Tour door opens for Hincapie, Landis, Leipheimer
STRASBOURG, France -- There's no Lance, and after Friday's doping upheaval, there's no Jan or Ivan, either.
With seven-time Lance Armstrong enjoying retirement, the 2006 Tour de France revved up Saturday without a clear candidate.
Pre-race favorites Jan Ullrich and Ivan Basso were among nine riders kicked out of the race for links to an alleged blood-doping ring in Spain.
"This Tour got totally turned upside down," said American Bobby Julich, third in the 1998 Tour. "If I was six years younger, I'd be licking my lips right now."
Along with Basso and Ullrich, second and third last year, respectively, also gone are last year's fourth-place rider Francisco Mancebo and fifth-place finisher Alexandre Vinokourov, whose Astana-Wurth team couldn't field a full squad when five of its nine riders were suspended.
The unprecedented decision Friday reshaped the 93rd Tour and turns this year's race into a potentially explosive, wide-open affair.
Leading the charge are three Americans who could well keep Armstrong's seven straight winning streak alive: Levi Leipheimer, Floyd Landis and George Hincapie.
All three rode alongside Armstrong at U.S. Postal Service and Discovery Channel. Any one of them is suddenly legitimate candidates to become the third American to win the Tour.
"I was thinking about it. There are only two guys left in the race who have beaten me in the Tour," said 32-year-old Leipheimer, sixth overall last year and fresh off winning the Tour warm-up race in France. "I definitely feel more pressure. And I think my team feels more pressure, as well. It's a big opportunity for us."
All are in their early 30s and all three have the overall skills and experience in both the climbs and time trials to fend off the remaining top European challengers.
Hincapie, 33, moves from his longtime support role behind Armstrong (he was the only rider be part of all seven of Lance's victories) to take his shot at being a protected team rider.
Hincapie just missed grabbing the maillot jaune in Saturday's prologue, finishing less than one second behind winner Thor Hushovd in a dramatic demonstration of his readiness.
"I've never been in the position they're in. They've led teams and been [high] in overall classification," Hincapie said in reference to the role of team captain. "This is my first year and I'm gonna try and see what I can do. But I'm ready, and I started the Tour well. I just hope I can continue to improve."
It's the unconventional Landis that generates the most excitement among the American hopes. The son of a Mennonite family in rural Pennsylvania, who grew up without television or electricity, Landis moved to San Diego in his late teens to chase his dream of racing bicycles.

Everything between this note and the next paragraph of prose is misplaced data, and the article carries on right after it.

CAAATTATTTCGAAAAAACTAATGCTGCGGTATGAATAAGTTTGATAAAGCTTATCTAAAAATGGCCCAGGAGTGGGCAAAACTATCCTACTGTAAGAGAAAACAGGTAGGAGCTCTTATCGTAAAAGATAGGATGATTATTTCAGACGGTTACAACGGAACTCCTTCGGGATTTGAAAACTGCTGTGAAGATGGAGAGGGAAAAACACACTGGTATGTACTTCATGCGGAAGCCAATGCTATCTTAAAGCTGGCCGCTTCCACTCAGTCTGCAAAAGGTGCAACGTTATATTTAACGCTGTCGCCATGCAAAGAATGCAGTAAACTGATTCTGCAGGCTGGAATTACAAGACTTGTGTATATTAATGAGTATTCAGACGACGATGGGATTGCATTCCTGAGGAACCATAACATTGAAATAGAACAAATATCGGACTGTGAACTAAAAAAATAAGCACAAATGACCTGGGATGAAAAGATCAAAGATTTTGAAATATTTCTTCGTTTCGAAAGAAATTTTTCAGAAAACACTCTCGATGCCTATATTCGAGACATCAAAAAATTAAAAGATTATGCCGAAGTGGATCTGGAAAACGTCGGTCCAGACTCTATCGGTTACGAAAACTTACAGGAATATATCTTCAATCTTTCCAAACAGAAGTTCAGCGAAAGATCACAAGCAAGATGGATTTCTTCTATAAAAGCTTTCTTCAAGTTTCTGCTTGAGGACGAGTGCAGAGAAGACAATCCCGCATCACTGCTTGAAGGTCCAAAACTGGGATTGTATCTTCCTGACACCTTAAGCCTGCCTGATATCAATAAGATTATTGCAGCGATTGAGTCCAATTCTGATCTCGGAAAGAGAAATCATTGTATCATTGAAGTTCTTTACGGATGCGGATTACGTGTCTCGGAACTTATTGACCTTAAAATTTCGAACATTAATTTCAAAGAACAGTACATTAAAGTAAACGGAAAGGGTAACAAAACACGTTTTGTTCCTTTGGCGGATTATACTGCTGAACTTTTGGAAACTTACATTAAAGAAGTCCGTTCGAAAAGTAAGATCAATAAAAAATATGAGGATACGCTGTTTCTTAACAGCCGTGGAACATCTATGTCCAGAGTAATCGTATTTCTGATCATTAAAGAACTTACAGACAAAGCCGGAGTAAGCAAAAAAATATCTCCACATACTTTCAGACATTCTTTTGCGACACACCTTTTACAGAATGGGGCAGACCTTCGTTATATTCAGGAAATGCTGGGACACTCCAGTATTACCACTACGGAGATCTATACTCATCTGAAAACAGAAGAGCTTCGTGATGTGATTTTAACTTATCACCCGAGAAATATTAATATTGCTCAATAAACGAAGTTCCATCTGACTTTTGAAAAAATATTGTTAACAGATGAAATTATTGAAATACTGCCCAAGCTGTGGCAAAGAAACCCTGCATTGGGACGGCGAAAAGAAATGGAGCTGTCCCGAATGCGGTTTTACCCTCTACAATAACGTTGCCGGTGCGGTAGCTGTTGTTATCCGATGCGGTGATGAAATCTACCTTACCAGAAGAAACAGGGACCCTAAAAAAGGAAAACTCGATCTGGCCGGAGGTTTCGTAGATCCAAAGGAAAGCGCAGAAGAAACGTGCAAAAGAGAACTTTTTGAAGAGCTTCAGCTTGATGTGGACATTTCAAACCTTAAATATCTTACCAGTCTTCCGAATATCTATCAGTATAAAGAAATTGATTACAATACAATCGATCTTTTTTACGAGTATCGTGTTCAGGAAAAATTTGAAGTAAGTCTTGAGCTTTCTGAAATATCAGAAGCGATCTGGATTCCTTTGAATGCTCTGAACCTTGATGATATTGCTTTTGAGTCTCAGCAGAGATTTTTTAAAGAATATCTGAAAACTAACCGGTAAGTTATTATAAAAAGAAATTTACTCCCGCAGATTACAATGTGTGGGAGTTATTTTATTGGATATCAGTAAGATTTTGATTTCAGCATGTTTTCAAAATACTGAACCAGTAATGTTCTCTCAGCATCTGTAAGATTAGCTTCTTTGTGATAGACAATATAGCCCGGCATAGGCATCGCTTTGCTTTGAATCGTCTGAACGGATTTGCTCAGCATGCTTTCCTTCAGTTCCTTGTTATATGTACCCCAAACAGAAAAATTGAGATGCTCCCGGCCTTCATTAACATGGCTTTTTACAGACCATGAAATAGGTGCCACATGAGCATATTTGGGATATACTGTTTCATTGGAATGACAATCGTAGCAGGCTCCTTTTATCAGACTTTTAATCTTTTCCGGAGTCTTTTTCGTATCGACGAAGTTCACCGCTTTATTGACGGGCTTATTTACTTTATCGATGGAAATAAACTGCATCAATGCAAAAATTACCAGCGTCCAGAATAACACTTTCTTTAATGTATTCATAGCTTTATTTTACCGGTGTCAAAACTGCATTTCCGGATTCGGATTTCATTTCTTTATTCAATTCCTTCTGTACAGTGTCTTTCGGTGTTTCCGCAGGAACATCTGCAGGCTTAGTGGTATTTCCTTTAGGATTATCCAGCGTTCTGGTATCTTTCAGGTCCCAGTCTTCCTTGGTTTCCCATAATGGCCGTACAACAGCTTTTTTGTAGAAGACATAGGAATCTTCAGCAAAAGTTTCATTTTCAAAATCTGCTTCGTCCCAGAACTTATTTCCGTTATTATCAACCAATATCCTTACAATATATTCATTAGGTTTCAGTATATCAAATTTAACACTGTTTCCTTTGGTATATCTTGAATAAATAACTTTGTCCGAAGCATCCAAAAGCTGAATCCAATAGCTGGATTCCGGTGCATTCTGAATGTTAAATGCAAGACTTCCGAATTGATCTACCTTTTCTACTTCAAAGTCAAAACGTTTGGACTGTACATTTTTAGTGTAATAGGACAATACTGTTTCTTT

A former mountain biker, the 30-year-old Landis helped Armstrong win from 2002-04 before striking out on his own in 2005 to finish ninth last year in his Tour debut as team leader at the Swiss Phonak team.
"Floyd knows what he wants. He's going for the win," said team owner Andy Rihs. "The Tour is his life now. Last year he came into new territory, but he's a fast learner. He's a very, very, very positive rider. The team is behind him. We believe he can win the Tour."
There are still a gaggle of Europeans who are pretenders for the Armstrong throne.
Much-hailed Alejandro Valverde (Caisse d'Epargne) is a strong climber with improving time trial credentials and could be a surprise in this new "cleansed" Tour.
Others to watch include last year's best climber Michael Rasmussen and his Rabobank teammate Denis Menchov, who was named the winner of last year's Tour of Spain after victor Roberto Heras tested positive for EPO.
Australian Cadel Evans, another ex-mountain biker who finished eighth last year in his Tour debut, is also generating heat as a possible winner.
The hasty departure of the big stars such as Basso, Ullrich and Vinokourov clips the wings of the bigger squads who built their entire nine-man rosters around protecting their sole team leader.
Now, everyone is waiting to see who will step up to try to control the race and prevent a dangerous breakaway from slipping away and gaining a big gap that could prove decisive.
That responsibility used to lie with Armstrong's Discovery Channel team. For seven years, the team carried the pressure of defending the yellow jersey.
With Le Boss hosting the ESPYS later this month, his former teammates can now play the attackers.
"We definitely won't take any responsibility for the race," said Discovery Channel team director Johan Bruyneel, the man who steered Armstrong to Tour glory. "I don't feel the obligation to win that we had in the past, and I know how difficult it is. I prefer that other riders on other teams have to deal with that. If we can take advantage of it, we will."
This year's Tour was supposed to be a match-up between Ullrich and Basso, but the hasty departure of crown princes leaves chances for the common man to over-run the palace.
Andrew Hood is a freelance writer based in Spain who has covered the Tour de France for ESPN.com since 1996.
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